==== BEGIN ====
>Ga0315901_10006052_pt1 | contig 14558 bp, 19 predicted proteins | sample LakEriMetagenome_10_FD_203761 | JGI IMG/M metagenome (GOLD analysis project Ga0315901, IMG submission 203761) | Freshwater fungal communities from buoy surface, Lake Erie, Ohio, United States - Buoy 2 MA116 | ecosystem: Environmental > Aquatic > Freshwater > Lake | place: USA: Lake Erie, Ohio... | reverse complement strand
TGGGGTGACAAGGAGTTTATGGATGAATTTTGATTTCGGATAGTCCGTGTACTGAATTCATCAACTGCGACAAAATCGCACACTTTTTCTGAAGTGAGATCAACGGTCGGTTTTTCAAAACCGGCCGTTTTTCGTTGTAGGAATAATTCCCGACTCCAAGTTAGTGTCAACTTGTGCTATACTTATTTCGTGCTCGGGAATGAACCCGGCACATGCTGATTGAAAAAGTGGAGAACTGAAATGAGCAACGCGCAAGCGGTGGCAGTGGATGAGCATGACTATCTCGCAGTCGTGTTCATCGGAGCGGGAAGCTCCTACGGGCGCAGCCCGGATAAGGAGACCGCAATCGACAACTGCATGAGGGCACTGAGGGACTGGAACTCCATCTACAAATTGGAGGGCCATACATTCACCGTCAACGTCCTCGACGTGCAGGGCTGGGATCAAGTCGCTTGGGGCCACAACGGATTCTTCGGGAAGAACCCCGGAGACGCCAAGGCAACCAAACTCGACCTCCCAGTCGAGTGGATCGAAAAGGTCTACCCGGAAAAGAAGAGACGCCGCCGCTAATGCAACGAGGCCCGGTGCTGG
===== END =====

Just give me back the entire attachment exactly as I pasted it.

>Ga0315901_10006052_pt1 | contig 14558 bp, 19 predicted proteins | sample LakEriMetagenome_10_FD_203761 | JGI IMG/M metagenome (GOLD analysis project Ga0315901, IMG submission 203761) | Freshwater fungal communities from buoy surface, Lake Erie, Ohio, United States - Buoy 2 MA116 | ecosystem: Environmental > Aquatic > Freshwater > Lake | place: USA: Lake Erie, Ohio... | reverse complement strand
TGGGGTGACAAGGAGTTTATGGATGAATTTTGATTTCGGATAGTCCGTGTACTGAATTCATCAACTGCGACAAAATCGCACACTTTTTCTGAAGTGAGATCAACGGTCGGTTTTTCAAAACCGGCCGTTTTTCGTTGTAGGAATAATTCCCGACTCCAAGTTAGTGTCAACTTGTGCTATACTTATTTCGTGCTCGGGAATGAACCCGGCACATGCTGATTGAAAAAGTGGAGAACTGAAATGAGCAACGCGCAAGCGGTGGCAGTGGATGAGCATGACTATCTCGCAGTCGTGTTCATCGGAGCGGGAAGCTCCTACGGGCGCAGCCCGGATAAGGAGACCGCAATCGACAACTGCATGAGGGCACTGAGGGACTGGAACTCCATCTACAAATTGGAGGGCCATACATTCACCGTCAACGTCCTCGACGTGCAGGGCTGGGATCAAGTCGCTTGGGGCCACAACGGATTCTTCGGGAAGAACCCCGGAGACGCCAAGGCAACCAAACTCGACCTCCCAGTCGAGTGGATCGAAAAGGTCTACCCGGAAAAGAAGAGACGCCGCCGCTAATGCAACGAGGCCCGGTGCTGG